After several days of rising to its highest level since mid-August, the euro weakened somewhat on Thursday. In the evening, 1.1753 US dollars were paid for the euro on the foreign exchange market after it had previously traded at the peak of 1.1779 dollars.
After the price gains of the past few days, oil prices have weakened today. Oil prices were mainly burdened by the appreciation of the dollar. Both Brent oil from the North Sea and WTI from the United States lost around 90 cents to 71.36 US dollars and 67.50 dollars, respectively.
Similarly, precious metals prices remained under pressure. The price per troy ounce of gold dipped as low as $1,779 but ultimately closed at $1,793, almost unchanged from the previous day’s close.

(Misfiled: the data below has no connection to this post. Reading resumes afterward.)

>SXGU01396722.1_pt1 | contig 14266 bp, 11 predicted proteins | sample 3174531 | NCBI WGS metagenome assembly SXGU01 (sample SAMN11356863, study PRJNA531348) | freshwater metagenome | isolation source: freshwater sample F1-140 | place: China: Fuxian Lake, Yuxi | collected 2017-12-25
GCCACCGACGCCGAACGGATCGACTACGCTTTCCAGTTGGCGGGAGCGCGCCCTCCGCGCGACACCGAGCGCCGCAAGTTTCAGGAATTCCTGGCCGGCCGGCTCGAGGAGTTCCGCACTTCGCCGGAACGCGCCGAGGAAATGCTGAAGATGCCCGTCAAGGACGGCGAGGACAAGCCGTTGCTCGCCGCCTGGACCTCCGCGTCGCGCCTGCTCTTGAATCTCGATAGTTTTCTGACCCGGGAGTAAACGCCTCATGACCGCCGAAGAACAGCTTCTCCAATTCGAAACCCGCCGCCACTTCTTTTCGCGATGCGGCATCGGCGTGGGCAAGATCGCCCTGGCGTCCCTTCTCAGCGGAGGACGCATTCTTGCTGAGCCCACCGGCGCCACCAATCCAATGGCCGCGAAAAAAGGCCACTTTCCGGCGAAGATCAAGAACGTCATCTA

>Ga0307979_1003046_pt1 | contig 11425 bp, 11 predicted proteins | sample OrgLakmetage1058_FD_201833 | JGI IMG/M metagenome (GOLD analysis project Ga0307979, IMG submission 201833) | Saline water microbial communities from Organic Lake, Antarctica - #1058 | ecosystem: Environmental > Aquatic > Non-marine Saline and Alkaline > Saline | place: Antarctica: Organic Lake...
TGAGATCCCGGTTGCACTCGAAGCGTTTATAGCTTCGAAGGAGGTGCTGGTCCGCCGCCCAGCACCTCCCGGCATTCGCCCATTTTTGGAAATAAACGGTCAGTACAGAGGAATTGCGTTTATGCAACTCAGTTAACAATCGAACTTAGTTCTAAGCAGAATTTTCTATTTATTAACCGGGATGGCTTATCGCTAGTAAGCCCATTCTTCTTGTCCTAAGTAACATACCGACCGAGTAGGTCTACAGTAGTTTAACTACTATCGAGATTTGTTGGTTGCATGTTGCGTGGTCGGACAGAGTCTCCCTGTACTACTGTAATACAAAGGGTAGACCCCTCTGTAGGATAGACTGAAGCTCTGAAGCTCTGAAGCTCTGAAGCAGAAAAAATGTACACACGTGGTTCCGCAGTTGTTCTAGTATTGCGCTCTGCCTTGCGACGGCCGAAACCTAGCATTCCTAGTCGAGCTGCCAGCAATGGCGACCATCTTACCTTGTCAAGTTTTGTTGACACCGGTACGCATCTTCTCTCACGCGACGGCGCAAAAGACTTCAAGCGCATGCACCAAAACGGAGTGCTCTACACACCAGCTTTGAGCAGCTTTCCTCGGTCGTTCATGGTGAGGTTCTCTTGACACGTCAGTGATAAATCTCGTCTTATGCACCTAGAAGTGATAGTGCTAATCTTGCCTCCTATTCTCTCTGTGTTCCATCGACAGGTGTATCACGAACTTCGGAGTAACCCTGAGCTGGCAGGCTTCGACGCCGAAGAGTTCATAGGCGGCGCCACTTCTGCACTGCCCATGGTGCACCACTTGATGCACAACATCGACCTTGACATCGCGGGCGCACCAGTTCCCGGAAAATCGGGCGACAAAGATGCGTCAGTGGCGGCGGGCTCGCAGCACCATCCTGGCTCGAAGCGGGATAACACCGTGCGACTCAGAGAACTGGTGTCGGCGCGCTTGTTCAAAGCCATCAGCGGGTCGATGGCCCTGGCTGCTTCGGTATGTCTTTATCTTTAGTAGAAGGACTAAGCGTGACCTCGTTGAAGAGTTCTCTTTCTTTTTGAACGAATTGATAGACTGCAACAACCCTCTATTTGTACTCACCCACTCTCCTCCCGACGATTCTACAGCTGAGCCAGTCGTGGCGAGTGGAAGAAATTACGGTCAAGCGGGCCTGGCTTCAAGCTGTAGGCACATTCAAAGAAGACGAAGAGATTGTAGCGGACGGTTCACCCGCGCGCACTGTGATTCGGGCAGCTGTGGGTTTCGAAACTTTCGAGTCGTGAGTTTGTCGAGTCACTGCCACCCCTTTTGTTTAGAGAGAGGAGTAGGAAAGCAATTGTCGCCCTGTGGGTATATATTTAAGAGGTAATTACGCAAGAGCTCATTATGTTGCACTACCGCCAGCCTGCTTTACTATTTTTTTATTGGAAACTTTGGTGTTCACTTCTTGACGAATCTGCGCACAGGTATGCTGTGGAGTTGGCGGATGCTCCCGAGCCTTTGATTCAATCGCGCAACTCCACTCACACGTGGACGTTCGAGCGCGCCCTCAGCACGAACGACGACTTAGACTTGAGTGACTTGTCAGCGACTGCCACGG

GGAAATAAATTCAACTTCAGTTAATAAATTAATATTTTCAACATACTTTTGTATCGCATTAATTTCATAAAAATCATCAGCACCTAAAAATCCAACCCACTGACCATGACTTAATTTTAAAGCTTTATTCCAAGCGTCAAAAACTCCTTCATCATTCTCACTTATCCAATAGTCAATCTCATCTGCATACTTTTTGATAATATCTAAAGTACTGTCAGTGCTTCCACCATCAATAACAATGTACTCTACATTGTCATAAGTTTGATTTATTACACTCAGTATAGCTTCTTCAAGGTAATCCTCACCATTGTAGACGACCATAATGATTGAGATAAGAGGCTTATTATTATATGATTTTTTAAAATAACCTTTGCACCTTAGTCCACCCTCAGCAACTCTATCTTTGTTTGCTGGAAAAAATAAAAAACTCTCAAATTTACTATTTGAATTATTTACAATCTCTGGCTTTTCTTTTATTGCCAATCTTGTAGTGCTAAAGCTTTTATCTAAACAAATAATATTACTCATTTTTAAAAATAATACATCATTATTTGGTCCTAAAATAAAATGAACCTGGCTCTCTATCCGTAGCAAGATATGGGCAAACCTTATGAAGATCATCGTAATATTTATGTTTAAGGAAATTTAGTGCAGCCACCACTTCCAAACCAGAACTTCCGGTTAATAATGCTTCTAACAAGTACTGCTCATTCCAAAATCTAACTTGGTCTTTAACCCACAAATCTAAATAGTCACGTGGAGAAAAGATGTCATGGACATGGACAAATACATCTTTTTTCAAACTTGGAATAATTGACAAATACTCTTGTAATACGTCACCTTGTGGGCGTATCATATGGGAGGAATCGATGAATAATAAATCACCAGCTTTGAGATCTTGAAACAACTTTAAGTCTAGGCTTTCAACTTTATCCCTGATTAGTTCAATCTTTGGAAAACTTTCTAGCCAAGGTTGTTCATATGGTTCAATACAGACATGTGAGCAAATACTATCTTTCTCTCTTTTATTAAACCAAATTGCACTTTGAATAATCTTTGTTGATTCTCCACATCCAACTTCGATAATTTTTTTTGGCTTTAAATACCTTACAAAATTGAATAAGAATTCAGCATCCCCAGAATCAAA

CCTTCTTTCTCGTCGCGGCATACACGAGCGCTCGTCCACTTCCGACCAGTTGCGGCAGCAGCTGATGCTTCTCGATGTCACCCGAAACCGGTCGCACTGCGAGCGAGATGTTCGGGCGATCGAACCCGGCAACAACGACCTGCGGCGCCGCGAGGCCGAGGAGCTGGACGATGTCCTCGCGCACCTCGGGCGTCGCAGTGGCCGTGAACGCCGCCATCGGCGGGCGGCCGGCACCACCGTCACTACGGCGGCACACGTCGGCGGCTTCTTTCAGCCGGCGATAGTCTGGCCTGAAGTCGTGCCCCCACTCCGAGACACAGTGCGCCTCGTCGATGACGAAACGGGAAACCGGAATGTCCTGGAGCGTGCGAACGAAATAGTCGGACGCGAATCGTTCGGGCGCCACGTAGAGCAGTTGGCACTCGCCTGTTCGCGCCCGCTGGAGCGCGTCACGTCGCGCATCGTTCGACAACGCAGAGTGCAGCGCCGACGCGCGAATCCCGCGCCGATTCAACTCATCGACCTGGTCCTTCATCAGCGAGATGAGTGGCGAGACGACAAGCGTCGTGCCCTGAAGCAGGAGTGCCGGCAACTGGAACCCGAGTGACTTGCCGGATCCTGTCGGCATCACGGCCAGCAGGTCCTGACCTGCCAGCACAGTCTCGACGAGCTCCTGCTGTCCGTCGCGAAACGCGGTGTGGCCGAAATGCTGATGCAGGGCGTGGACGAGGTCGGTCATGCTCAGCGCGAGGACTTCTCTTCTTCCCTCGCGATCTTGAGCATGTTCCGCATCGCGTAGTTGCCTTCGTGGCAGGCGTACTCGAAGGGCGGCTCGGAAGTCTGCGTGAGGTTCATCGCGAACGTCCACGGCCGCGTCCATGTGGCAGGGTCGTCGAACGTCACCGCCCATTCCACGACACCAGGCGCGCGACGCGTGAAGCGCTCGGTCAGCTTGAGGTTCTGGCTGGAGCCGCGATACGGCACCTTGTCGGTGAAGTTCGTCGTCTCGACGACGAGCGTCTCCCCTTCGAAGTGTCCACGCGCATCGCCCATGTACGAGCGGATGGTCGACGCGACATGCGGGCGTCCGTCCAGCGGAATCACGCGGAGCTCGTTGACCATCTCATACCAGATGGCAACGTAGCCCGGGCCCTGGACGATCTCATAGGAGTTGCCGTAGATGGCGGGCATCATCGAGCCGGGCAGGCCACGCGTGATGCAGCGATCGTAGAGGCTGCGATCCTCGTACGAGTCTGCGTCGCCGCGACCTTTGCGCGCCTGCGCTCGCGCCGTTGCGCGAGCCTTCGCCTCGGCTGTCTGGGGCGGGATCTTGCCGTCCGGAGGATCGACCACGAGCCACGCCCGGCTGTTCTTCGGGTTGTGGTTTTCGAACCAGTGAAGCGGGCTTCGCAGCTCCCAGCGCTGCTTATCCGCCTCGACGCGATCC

Cryptocurrency prices also went downhill significantly. Bitcoin and Ethereum fell 2.8 per cent to $47,400 and $3,133, respectively, while other top tier coins and tokens dropped even sharper. Cardano (ADA), Binance Coin, XRP, Polkadot and Uniswap all declined by over 5 per cent, but Solana managed to score a 12.2 per cent gain to $82.
Corporate and world economic news
The export expectations of the industry in Germany, presented by IFO, fell in August to 16.6 points from 23.1 in July. “Sentiment has deteriorated noticeably among German exporters,” the IFO Institute reported. “Overall, however, German exports are still doing very well.”